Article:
The Dance of Zalongo

One of my favorite tourist sites in Greece is a commemoration of a mass suicide. Not because I’m morbid, but because it’s sublime.

See what I mean?

This is the Monument to the Heroines of Zalongo, a 1954 sculpture by Georgios Zongolopoulos, which captures the vulnerability and wild courage of the Souliot women it represents. In December of 1803, the Souliot people of western Greece were under siege by the forces of Ali Pasha, the Ottoman leader who ruled their area. As the Souliot men lost ground, the women took the children and fled to the hills. Safely ensconced on the top of a mountain, they could view the progress of the scene below, but also had nowhere to go but down.

Eyewitnesses reported having seen several women throw their children from the cliff and then leap off themselves; the bodies of four children were later found below. This horrific event metamorphosed into legend:  it was said that the women, knowing they would be taken in slavery if the forces reached them, clasped hands and began to dance in a circle. As each approached the side of the cliff, she threw her child off and jumped to her own death.

Thus was born the Dance of Zalongo, taught to every little Greek girl.

You can see the figures of the monument when you’re still miles away in the valley before beginning your corkscrewy drive up the mountain roads. Huge cut-out paper doll figures, mothers holding hands with their children, facing the canyon before jumping to their deaths. I did not expect to be so moved.

An aesthetically stunning tourist site connected to a powerful narrative is a potent recipe for success. Or so one would think, but the Zalongo monument, tucked away in the formidable hills, feels lonely and neglected. Of greater disappointment to this romantic traveler, who prefers to be alone at ruins and accepts neglect and inconvenience as the trade off, the divine space has been fenced in. And, don’t you know it—bane to tourists everywhere—currently disfigured by scaffolding.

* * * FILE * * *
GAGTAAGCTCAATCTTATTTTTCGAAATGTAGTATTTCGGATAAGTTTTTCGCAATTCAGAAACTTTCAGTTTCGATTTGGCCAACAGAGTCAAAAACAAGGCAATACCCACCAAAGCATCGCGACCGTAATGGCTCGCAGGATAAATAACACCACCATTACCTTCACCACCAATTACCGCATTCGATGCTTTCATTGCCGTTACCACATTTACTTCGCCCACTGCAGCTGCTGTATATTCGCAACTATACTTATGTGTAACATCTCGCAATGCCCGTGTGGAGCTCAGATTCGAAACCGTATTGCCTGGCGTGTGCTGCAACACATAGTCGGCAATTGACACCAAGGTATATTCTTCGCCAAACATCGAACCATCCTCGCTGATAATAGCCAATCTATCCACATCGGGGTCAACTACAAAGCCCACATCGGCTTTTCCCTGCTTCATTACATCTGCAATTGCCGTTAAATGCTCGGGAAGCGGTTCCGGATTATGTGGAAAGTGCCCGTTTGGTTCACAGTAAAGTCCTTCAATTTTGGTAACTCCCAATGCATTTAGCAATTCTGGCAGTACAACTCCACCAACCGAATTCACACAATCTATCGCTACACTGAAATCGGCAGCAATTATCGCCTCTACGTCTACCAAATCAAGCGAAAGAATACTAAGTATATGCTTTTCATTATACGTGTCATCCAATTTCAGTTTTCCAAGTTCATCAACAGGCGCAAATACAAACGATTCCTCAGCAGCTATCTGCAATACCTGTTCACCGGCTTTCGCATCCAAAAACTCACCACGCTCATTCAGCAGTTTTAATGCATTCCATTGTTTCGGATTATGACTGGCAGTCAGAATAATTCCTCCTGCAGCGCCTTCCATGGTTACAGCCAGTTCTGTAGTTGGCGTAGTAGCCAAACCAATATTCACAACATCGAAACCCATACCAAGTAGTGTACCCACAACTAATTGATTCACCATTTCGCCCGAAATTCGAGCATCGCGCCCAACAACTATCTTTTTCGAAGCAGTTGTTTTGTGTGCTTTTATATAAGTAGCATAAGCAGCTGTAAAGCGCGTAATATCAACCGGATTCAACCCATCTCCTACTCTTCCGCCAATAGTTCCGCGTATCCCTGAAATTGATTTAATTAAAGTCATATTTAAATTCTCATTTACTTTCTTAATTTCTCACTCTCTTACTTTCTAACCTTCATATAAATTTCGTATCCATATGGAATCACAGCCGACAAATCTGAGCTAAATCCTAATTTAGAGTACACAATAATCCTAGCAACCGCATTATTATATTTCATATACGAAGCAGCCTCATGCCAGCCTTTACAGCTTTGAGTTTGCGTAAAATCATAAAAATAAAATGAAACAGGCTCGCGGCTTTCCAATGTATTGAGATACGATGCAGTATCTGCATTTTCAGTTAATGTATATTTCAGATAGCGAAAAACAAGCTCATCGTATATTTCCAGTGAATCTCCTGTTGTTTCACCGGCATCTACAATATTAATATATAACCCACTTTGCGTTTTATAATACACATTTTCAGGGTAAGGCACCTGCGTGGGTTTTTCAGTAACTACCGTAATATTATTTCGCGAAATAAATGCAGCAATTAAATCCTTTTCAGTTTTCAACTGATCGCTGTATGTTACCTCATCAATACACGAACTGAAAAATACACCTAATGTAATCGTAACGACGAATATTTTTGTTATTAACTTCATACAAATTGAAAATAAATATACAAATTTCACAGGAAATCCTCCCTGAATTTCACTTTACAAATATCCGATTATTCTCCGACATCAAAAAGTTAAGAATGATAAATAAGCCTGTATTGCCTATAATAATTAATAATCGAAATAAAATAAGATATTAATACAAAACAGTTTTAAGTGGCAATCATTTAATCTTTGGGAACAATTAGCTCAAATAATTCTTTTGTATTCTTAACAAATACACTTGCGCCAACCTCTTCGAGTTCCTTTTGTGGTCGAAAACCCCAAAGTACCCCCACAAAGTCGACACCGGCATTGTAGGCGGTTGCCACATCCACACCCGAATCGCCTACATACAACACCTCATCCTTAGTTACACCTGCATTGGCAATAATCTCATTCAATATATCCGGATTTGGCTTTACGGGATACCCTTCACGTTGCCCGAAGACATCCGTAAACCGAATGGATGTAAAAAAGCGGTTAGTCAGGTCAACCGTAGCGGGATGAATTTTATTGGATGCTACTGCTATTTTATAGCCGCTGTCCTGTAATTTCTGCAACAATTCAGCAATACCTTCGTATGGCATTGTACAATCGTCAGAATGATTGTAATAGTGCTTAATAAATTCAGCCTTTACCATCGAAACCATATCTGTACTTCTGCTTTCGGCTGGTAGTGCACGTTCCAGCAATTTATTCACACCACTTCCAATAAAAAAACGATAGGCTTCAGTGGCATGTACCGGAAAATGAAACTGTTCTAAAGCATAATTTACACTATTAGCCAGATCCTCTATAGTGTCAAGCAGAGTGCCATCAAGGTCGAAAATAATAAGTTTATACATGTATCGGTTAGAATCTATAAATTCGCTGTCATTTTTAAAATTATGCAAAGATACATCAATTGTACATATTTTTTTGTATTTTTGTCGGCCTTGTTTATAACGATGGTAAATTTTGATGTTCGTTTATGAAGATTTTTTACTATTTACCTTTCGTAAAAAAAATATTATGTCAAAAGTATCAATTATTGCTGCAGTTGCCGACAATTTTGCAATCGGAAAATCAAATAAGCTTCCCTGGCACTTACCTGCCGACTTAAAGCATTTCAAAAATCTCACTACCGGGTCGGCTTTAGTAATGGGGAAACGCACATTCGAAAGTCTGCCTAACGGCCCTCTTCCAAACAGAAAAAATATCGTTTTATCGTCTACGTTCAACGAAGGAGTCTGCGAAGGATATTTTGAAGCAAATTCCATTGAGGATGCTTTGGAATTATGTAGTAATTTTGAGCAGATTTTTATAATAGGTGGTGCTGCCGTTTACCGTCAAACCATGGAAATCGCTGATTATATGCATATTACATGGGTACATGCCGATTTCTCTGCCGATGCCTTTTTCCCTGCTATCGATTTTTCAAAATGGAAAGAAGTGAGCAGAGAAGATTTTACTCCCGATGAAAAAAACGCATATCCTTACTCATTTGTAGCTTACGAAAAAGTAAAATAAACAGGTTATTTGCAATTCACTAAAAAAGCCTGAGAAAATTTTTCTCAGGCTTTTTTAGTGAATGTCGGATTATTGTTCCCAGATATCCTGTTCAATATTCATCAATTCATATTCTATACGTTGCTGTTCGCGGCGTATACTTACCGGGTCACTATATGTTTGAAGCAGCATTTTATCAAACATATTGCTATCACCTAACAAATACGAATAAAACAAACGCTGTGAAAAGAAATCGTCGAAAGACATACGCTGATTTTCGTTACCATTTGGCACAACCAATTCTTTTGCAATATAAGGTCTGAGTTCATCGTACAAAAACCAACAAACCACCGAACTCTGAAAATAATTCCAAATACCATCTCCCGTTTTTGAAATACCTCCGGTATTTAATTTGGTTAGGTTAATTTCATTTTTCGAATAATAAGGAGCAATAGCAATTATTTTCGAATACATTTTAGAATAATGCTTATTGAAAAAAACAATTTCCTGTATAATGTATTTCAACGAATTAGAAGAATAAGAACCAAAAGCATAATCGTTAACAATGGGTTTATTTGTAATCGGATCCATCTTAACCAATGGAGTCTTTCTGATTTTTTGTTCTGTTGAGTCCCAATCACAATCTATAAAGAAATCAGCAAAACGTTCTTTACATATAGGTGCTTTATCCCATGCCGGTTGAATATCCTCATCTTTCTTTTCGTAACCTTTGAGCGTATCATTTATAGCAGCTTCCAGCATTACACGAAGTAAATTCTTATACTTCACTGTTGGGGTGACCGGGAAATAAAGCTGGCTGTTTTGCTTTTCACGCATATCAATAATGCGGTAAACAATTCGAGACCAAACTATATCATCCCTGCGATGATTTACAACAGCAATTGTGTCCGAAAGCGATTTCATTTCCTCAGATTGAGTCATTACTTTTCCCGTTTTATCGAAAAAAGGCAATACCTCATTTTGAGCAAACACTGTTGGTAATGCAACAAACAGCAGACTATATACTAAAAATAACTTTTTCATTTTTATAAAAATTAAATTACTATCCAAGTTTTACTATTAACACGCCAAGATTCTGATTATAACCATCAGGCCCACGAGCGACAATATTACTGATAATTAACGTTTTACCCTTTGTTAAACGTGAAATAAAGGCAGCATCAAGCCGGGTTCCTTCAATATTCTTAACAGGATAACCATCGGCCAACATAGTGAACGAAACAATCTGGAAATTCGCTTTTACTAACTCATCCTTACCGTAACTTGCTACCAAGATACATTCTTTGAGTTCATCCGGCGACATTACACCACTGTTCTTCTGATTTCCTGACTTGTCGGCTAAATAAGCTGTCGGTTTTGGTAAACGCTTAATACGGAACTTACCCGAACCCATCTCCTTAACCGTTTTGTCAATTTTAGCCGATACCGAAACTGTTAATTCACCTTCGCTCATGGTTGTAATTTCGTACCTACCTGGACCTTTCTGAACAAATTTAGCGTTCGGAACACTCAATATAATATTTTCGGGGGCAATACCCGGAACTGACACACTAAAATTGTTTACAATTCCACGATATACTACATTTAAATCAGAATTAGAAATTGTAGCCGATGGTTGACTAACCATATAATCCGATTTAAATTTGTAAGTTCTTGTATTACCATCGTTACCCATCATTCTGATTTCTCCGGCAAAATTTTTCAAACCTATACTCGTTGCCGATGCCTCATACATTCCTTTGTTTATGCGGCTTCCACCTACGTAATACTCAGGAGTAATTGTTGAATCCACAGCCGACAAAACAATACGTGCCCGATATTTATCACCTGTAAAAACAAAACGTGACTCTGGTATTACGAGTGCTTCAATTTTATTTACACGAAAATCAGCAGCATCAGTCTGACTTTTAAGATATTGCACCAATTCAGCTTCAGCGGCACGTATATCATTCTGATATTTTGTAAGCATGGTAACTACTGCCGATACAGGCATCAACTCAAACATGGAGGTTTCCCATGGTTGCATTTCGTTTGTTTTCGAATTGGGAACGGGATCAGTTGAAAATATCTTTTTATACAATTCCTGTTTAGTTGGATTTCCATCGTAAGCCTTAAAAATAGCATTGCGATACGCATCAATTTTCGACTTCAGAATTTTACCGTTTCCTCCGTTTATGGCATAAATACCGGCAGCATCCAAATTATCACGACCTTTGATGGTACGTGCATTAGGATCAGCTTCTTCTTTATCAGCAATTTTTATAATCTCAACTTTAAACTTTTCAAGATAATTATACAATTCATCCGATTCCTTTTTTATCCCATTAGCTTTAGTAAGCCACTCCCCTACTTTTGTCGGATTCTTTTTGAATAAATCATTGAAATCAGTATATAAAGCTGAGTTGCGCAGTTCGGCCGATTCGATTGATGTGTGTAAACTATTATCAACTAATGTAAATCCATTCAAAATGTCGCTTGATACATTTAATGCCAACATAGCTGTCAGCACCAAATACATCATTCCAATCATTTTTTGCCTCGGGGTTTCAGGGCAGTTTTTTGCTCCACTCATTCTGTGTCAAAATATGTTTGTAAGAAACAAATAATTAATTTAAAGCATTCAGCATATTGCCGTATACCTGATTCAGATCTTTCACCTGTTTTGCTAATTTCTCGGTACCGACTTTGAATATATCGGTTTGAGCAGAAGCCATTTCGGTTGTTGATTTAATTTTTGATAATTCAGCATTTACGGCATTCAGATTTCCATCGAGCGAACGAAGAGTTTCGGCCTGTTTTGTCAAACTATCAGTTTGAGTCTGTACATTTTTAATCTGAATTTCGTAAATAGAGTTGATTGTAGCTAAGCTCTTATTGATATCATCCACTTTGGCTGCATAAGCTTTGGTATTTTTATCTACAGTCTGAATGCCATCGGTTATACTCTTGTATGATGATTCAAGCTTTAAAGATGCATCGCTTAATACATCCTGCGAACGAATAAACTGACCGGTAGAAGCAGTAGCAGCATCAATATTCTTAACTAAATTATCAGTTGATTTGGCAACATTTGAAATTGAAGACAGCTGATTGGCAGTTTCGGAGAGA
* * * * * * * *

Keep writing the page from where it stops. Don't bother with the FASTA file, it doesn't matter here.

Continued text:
You can no longer walk freely on rocks and grass tufts. Now there’s a large circular stone pavilion laid, like a dance floor, as if we are invited to interact with the monumental women and reenact the dance of freedom for ourselves.

4 thoughts on “The Dance of Zalongo

  1. Hi there!
    Thanks for your informative post:) I’m considering visiting this site this summer but am having trouble finding information! Can you please help? Did you go from Athens to Souli? Where in Souli is the Dance of Zalongo site? Any info you can share would be greatly appreciated! Thank you!! 🙂

    1. Thank you! The monument’s a little hard to find but is well worth seeking out. I went from Athens to Ioannina, and then drove to the site from Ioannina. You could also easily start from Igoumenitsa or Parga or Preveza, which are all within an hour’s drive of the site. The site isn’t actually in the village of Souli; it is up the mountain from the tiny modern village of Kamarina. Very near the ancient site of Kassopi, which appears on more maps than the Zalongo monument does. From what I understand, the renovations are completed now, so there shouldn’t be any more scaffolding. (I’m hoping so, anyway; I’m going back there myself in June.) Please let me know what you think of it!

  2. Many, many thanks for your informative and useful reply. I sadly never made it there, but I am putting it on my definite to-do list in the future when I get more time to travel. Did you go again?

    1. Thanks for following up on this! I did go again that summer and everything was beautiful: the repairs were finished, the women on the mountain were gleaming. It was still quiet and unvisited when we were there, but we stayed in Parga and I saw signs advertising visits to the monument, so people do go.

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